“On top of it being a huge shock and heartache to the family, you also have to scramble to try to cover funeral costs,” he says. “Not long after my mom passed, I saw on TV where a woman lost her daughter to suicide, and she said her daughter had been bullied and couldn’t take it anymore.”

So, Medford launched Stop the Pain, a free concert to raise awareness of suicide and bullying. The fourth annual concert will take place Sunday, Oct. 16, at 2 p.m., at Asheville Outlets.

The show is free, but organizers will collect donations that go to local families that have lost loved ones to suicide.

Headlining the concert will be Richie McDonald, former lead singer of country band Lonestar. Also on the bill will be Medford’s band, local country artist Kayla McKinney and bluegrass band Sons of Ralph.

Between sets, guest speakers will share stories of losing loved ones.

“The last concert we had, I had three people contact me on Facebook to say they felt like the concert saved their life,” Medford says. “They were contemplating suicide, but after hearing the pain it caused families, they said they were going to try to think more positive. I was so happy to hear this news because my goal is if we save one life it’s worth all the effort to do these concerts.”

Asheville Outlets is at 800 Brevard Road. For more information, go to

75 years and counting

The 75th annual fall edition of the Craft Fair of the Southern Highlands takes place Thursday-Sunday, Oct. 13-16, at Harrah’s Cherokee Center – Asheville, 10 a.m.-6 p.m. (with an earlier end time of 5 p.m. Sunday, Oct. 16).

The fair will feature contemporary and traditional artisans working in clay, wood, metal, glass, fiber, natural materials, paper, leather, mixed media and jewelry. Members of the craft guild will fill the arena and concourse level of the downtown Asheville venue.

Participating artists underwent a two-step jury process as a part of the guild’s effort to uphold its established standards. The fair will also feature craft demonstrations with interactive activities for visitors and mountain musicians performing live on the arena stage.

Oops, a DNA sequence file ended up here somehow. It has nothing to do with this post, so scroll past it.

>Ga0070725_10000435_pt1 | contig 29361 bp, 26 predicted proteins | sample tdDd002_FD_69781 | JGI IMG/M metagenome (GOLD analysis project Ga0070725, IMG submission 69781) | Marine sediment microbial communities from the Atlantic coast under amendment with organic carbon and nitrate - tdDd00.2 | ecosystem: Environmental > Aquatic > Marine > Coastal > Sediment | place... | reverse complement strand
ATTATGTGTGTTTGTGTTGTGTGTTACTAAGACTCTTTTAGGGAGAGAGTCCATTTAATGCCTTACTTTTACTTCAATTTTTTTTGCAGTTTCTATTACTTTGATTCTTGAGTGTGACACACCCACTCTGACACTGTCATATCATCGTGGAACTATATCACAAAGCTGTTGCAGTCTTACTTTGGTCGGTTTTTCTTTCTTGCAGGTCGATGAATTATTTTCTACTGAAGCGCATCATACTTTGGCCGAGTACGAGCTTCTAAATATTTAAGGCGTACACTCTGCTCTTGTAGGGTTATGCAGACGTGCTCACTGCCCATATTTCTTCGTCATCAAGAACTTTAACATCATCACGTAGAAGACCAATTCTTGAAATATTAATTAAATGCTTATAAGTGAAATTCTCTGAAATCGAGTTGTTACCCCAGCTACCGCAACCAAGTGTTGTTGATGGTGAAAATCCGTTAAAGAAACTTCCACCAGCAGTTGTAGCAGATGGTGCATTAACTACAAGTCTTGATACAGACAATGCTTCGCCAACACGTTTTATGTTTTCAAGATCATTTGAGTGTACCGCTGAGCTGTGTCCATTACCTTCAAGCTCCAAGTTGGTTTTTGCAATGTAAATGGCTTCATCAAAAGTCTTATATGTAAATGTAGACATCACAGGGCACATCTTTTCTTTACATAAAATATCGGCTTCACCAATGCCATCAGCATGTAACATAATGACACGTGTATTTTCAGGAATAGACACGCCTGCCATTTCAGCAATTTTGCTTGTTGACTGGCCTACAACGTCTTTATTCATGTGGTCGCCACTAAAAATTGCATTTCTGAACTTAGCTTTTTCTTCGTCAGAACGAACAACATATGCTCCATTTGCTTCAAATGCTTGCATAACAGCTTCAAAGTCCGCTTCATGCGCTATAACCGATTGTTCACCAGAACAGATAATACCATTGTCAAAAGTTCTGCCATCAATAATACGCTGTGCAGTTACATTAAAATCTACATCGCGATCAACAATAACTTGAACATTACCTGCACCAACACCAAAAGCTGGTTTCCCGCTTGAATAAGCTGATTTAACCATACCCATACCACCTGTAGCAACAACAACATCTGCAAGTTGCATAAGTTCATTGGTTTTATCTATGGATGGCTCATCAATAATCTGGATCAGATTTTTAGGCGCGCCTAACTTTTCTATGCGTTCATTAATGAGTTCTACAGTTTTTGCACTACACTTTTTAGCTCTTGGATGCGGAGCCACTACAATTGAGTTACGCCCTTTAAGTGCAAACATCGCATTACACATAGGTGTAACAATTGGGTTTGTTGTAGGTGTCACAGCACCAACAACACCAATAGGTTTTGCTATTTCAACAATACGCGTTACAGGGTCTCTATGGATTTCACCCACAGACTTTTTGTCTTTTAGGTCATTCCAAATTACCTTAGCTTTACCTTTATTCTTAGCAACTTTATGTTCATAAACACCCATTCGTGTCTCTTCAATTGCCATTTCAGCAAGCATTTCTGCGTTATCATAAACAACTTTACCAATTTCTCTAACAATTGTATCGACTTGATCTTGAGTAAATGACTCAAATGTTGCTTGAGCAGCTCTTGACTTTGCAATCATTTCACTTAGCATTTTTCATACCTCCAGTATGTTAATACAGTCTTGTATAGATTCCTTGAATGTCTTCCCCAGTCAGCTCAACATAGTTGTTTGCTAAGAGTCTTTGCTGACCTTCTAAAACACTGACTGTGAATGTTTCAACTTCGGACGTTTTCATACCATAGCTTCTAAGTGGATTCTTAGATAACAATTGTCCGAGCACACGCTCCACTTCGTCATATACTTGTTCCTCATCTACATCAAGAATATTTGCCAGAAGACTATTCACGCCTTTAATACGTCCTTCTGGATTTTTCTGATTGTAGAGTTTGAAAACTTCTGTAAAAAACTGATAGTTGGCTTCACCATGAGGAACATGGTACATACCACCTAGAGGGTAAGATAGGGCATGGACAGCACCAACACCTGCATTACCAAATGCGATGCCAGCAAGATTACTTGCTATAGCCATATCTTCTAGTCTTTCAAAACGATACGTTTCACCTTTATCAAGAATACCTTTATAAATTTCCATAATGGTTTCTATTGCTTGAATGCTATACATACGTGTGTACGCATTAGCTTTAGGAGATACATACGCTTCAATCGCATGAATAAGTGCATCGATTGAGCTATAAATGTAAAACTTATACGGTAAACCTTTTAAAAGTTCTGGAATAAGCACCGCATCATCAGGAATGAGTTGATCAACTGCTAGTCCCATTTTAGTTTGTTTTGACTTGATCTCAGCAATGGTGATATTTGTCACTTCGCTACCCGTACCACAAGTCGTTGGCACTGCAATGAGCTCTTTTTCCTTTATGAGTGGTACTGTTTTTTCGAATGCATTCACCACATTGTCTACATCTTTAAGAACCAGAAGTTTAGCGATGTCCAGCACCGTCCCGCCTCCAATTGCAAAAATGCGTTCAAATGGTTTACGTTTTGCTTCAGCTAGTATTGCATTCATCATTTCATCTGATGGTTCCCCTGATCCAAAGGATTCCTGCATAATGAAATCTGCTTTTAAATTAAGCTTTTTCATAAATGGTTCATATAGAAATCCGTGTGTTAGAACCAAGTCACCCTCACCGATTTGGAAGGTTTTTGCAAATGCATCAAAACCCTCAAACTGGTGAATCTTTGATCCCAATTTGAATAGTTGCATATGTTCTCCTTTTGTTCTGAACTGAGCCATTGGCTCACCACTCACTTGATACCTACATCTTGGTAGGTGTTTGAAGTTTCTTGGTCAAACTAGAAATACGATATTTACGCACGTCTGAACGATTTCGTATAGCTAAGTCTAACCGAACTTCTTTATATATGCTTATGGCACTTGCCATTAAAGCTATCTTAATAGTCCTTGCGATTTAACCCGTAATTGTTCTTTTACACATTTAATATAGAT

Harrah’s Cherokee Center – Asheville is at 87 Haywood St. For more information or to purchase tickets, visit

Ghost of a chance

Hendersonville Theater will present The Haunting of Hill House Friday, Oct. 14-Sunday, Oct. 23. The show will run at 7:30 p.m. Fridays and Saturdays and 3 p.m. Sundays.

Based on Shirley Jackson’s 1959 novel, the play tells the story of a small group of “psychically receptive” people who are brought together in a desolate and deserted mid-Victorian mansion known as a place of evil.

Jonathan Forrester will direct a cast made up of Madison BrightwellKai Elijah HamiltonJoshua KerberAllison StarlingTerry TerranovaSharon Taylor and Blaine Weiss.

For more information or to buy tickets, go to

Cherokee remembrance

The Center for Craft will celebrate the opening WMG The Basket, a collaborative public art installation centering on indigenous voices in downtown Asheville on Saturday, Oct. 15, 1-4 p.m.

The installation, which is on a historic Cherokee trading route, addresses the lack of recognition of Cherokee culture and heritage in downtown Asheville. The artwork will allow visitors to learn about the Cherokee land, language, traditions and culture that are still thriving today.

The day will include interactive family-friendly activities inside and outside the Center for Craft and live craft demonstrations by cultural specialists from the Museum of the Cherokee Indian as well as music, a Cherokee fry bread pop-up and more.

The Center for Craft is at 67 Broadway. For more information, visit



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About Justin McGuire
Justin McGuire is a UNC Chapel Hill graduate with more than 30 years of experience as a writer and editor. His work has appeared in The Sporting News, the (Rock Hill, SC) Herald and various other publications. Follow me @jmcguireMLB